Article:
• Academic excellence of the proposed student i.e. 2:1 (or equivalent GPA from non-UK universities [preference for 1st class honours]); or a Masters (preference for Merit or above); or APEL evidence of substantial practitioner achievement.
  • Appropriate IELTS score, if required.
  • Applicants cannot apply for this funding if they are already a PhD holder or if currently engaged in Doctoral study at Northumbria or elsewhere.

Please note: to be classed as a Home student, candidates must meet the following criteria:

  • Be a UK National (meeting residency requirements), or
  • have settled status, or
  • have pre-settled status (meeting residency requirements), or
  • have indefinite leave to remain or enter.

If a candidate does not meet the criteria above, they would be classed as an International student. Applicants will need to be in the UK and fully enrolled before stipend payments can commence, and be aware of the following additional costs that may be incurred, as these are not covered by the studentship.

  • Immigration Health Surcharge
  • If you need to apply for a Student Visa to enter the UK, please refer to the information on It is important that you read this information very carefully as it is your responsibility to ensure that you hold the correct funds required for your visa application otherwise your visa may be refused.
  • Check what COVID-19 tests you need to take and the quarantine rules for travel to England
  • Costs associated with English Language requirements which may be required for students not having completed a first degree in English, will not be borne by the university. Please see individual adverts for further details of the English Language requirements for the university you are applying to.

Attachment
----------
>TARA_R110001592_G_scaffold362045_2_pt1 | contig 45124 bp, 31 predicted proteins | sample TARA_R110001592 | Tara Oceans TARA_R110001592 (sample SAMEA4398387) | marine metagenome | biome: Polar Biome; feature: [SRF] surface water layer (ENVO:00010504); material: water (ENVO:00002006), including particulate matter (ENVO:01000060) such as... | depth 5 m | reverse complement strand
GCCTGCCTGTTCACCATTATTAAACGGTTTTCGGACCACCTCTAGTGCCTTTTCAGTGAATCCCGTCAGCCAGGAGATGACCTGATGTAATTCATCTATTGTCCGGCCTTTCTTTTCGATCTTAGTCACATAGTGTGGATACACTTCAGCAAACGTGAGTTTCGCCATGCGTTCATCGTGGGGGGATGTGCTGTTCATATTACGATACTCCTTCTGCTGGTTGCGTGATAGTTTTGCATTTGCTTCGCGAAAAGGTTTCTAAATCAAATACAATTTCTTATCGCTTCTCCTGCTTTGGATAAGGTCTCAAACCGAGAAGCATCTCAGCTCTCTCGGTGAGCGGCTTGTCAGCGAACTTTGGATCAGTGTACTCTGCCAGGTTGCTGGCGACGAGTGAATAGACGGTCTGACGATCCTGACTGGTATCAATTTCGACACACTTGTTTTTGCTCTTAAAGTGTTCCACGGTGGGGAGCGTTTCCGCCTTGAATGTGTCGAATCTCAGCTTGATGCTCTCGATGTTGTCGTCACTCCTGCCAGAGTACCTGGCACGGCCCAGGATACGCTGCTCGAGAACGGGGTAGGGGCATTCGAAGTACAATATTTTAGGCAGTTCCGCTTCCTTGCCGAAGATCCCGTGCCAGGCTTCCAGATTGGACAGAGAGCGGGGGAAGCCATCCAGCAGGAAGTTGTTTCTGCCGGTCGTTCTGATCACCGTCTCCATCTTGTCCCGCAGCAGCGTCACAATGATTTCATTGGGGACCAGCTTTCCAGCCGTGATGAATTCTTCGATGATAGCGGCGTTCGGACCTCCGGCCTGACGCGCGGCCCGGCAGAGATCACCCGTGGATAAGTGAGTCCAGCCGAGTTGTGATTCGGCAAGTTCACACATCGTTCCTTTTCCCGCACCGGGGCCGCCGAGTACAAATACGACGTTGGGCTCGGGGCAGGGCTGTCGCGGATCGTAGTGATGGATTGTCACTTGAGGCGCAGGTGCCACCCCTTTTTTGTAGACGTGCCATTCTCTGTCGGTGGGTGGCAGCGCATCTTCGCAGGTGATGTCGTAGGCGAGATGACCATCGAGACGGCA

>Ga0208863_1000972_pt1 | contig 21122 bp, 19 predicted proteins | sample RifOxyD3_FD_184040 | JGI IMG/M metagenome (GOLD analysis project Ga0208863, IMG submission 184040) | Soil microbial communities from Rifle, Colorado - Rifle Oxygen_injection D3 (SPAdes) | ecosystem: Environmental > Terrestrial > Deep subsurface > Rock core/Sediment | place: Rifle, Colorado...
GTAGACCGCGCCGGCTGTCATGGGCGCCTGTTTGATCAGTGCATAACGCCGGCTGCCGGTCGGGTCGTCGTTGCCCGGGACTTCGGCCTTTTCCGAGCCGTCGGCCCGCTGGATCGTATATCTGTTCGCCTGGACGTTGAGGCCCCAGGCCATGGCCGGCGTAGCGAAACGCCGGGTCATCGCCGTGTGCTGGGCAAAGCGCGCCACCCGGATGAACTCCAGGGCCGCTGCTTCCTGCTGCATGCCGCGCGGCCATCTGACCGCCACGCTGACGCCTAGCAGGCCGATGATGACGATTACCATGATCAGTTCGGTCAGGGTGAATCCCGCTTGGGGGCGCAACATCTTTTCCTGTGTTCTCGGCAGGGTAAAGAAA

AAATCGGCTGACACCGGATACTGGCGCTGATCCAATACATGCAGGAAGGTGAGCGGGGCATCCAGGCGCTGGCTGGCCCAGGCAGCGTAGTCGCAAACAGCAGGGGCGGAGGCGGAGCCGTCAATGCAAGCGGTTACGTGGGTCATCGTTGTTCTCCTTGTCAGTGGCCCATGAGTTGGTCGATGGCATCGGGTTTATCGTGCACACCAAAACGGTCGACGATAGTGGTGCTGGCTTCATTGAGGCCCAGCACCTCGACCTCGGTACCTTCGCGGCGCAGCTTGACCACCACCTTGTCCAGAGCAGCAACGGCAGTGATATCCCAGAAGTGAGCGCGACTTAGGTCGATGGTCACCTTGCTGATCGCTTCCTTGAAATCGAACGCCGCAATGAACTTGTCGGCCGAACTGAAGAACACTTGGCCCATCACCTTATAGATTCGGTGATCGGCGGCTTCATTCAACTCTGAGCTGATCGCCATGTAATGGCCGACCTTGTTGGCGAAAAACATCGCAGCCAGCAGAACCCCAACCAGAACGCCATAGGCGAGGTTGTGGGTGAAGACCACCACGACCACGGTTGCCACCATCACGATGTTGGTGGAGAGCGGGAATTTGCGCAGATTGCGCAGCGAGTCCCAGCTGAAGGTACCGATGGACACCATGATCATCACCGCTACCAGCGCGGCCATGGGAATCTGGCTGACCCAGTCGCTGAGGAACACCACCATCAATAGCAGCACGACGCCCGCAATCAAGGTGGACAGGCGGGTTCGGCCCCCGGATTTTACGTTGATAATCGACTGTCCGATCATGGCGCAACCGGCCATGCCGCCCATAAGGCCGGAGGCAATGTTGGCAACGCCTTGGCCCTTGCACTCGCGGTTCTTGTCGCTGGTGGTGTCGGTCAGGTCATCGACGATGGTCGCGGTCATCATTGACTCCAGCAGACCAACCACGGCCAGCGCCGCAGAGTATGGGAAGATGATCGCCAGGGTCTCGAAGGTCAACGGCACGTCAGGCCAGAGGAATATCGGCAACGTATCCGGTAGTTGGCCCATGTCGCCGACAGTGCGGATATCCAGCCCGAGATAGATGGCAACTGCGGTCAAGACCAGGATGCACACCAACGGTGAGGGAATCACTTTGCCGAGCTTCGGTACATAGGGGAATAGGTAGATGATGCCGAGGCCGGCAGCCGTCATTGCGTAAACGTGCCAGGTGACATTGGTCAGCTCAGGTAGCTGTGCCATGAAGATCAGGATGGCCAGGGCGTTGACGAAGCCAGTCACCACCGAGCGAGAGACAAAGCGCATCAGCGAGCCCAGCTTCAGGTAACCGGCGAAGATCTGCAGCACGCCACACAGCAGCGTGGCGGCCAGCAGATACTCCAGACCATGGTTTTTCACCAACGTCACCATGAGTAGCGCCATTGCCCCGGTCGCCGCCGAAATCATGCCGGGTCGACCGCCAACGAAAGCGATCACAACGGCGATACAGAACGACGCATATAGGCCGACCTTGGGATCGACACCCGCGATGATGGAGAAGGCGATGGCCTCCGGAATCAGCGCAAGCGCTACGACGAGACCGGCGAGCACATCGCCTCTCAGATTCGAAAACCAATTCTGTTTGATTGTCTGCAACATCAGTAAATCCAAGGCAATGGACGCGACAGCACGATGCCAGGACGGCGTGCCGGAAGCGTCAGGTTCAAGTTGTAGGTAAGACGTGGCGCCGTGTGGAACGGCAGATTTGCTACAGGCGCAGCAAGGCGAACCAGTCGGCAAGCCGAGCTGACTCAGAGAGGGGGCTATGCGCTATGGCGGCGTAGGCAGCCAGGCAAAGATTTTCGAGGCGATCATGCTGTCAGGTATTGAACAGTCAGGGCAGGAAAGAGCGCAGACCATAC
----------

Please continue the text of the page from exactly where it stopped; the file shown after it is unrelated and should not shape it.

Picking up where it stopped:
You will join a strong and supportive research team. To help better understand the aims of the CDT and to meet the PhD supervisors, we are hosting a day-long event on campus on Monday 9th January 2023.

At that event, there will be an opportunity to discuss your research ideas, meet potential PhD supervisors, as well as hear from speakers from a variety of backgrounds (academia, industry, government, charity) discussing both STFC and data science as well as their personal paths and backgrounds. Click here for details.

How to Apply

For further details of how to apply, entry requirements and the application form, see

Please note:

You must include the relevant advert reference/studentship code (e.g. STFC23/…) in your application.

We offer all applicants full guidance on the application process and on details of the DTP. For informal enquiries, email Professor James McLaughlin (Northumbria: [Email Address Removed]). Please contact the Principal Supervisor of the project(s) [Email Address Removed] for project-specific enquiries.

Deadline for applications: 31st January 2023

Start Date: 1st October 2023

Funding Notes

The studentship supports a full stipend, paid for 3.5 years at UKRI rates (for 2022/23 full-time study this is £17,668 per year), full tuition fees and a Research Training and Support Grant (for conferences, travel, etc).


Broiles, T.W., Livadiotis, G., Burch, J.L., Chae, K., Clark, G., Cravens, T.E., Davidson, R., Eriksson, A., Frahm, R.A., Fuselier, S.A. and Goldstein, J., 2016. Characterizing cometary electrons with kappa distributions. Journal of Geophysical Research: Space Physics, 121(8), pp.7407-7422.
Abraham, J.B., Owen, C.J., Verscharen, D., Bakrania, M., Stansby, D., Wicks, R.T., Nicolaou, G., Whittlesey, P.L., Rueda, J.A.A., Jeong, S.Y. and Berčič, L., 2022. Radial evolution of thermal and suprathermal electron populations in the slow solar wind from 0.13 to 0.5 au: Parker Solar Probe Observations. The Astrophysical Journal, 931(2), p.118.